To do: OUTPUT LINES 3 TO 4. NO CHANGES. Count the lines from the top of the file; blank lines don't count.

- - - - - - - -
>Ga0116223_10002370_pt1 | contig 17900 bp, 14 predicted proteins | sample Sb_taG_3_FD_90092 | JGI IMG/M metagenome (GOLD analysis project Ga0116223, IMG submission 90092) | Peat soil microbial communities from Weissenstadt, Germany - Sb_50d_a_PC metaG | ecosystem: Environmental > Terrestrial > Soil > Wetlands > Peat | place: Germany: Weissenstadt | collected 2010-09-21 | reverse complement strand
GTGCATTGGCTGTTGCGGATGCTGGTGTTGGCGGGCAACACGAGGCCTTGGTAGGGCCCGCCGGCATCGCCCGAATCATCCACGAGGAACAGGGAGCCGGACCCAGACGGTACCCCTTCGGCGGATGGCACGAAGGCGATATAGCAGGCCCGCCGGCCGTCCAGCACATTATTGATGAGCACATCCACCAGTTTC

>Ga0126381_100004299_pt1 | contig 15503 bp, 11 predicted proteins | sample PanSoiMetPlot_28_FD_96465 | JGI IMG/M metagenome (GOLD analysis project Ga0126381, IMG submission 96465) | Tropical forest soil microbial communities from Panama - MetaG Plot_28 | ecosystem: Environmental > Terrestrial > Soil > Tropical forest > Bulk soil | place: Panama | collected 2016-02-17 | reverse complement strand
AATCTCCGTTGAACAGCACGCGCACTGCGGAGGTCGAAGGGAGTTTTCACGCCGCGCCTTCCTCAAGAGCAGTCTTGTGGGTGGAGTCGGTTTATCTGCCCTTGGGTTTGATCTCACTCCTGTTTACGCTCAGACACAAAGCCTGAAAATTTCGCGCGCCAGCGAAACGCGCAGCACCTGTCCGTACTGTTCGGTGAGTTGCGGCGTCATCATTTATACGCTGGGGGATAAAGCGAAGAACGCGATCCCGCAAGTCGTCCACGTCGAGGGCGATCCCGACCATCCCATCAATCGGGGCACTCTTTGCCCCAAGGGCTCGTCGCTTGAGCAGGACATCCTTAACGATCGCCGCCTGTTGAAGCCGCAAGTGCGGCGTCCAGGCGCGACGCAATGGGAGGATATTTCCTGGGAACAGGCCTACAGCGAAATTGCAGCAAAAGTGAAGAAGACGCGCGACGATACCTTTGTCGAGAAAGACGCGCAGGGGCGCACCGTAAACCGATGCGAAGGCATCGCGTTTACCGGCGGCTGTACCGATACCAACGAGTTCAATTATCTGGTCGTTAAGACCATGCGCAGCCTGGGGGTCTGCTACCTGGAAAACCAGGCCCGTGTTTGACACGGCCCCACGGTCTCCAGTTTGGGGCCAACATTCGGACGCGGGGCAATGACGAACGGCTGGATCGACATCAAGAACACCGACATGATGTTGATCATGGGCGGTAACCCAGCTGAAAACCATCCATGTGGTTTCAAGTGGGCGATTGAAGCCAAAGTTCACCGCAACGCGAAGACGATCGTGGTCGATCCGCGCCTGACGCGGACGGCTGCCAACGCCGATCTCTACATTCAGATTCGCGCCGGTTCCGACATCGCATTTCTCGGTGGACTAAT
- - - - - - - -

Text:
>Ga0126381_100004299_pt1 | contig 15503 bp, 11 predicted proteins | sample PanSoiMetPlot_28_FD_96465 | JGI IMG/M metagenome (GOLD analysis project Ga0126381, IMG submission 96465) | Tropical forest soil microbial communities from Panama - MetaG Plot_28 | ecosystem: Environmental > Terrestrial > Soil > Tropical forest > Bulk soil | place: Panama | collected 2016-02-17 | reverse complement strand
AATCTCCGTTGAACAGCACGCGCACTGCGGAGGTCGAAGGGAGTTTTCACGCCGCGCCTTCCTCAAGAGCAGTCTTGTGGGTGGAGTCGGTTTATCTGCCCTTGGGTTTGATCTCACTCCTGTTTACGCTCAGACACAAAGCCTGAAAATTTCGCGCGCCAGCGAAACGCGCAGCACCTGTCCGTACTGTTCGGTGAGTTGCGGCGTCATCATTTATACGCTGGGGGATAAAGCGAAGAACGCGATCCCGCAAGTCGTCCACGTCGAGGGCGATCCCGACCATCCCATCAATCGGGGCACTCTTTGCCCCAAGGGCTCGTCGCTTGAGCAGGACATCCTTAACGATCGCCGCCTGTTGAAGCCGCAAGTGCGGCGTCCAGGCGCGACGCAATGGGAGGATATTTCCTGGGAACAGGCCTACAGCGAAATTGCAGCAAAAGTGAAGAAGACGCGCGACGATACCTTTGTCGAGAAAGACGCGCAGGGGCGCACCGTAAACCGATGCGAAGGCATCGCGTTTACCGGCGGCTGTACCGATACCAACGAGTTCAATTATCTGGTCGTTAAGACCATGCGCAGCCTGGGGGTCTGCTACCTGGAAAACCAGGCCCGTGTTTGACACGGCCCCACGGTCTCCAGTTTGGGGCCAACATTCGGACGCGGGGCAATGACGAACGGCTGGATCGACATCAAGAACACCGACATGATGTTGATCATGGGCGGTAACCCAGCTGAAAACCATCCATGTGGTTTCAAGTGGGCGATTGAAGCCAAAGTTCACCGCAACGCGAAGACGATCGTGGTCGATCCGCGCCTGACGCGGACGGCTGCCAACGCCGATCTCTACATTCAGATTCGCGCCGGTTCCGACATCGCATTTCTCGGTGGACTAAT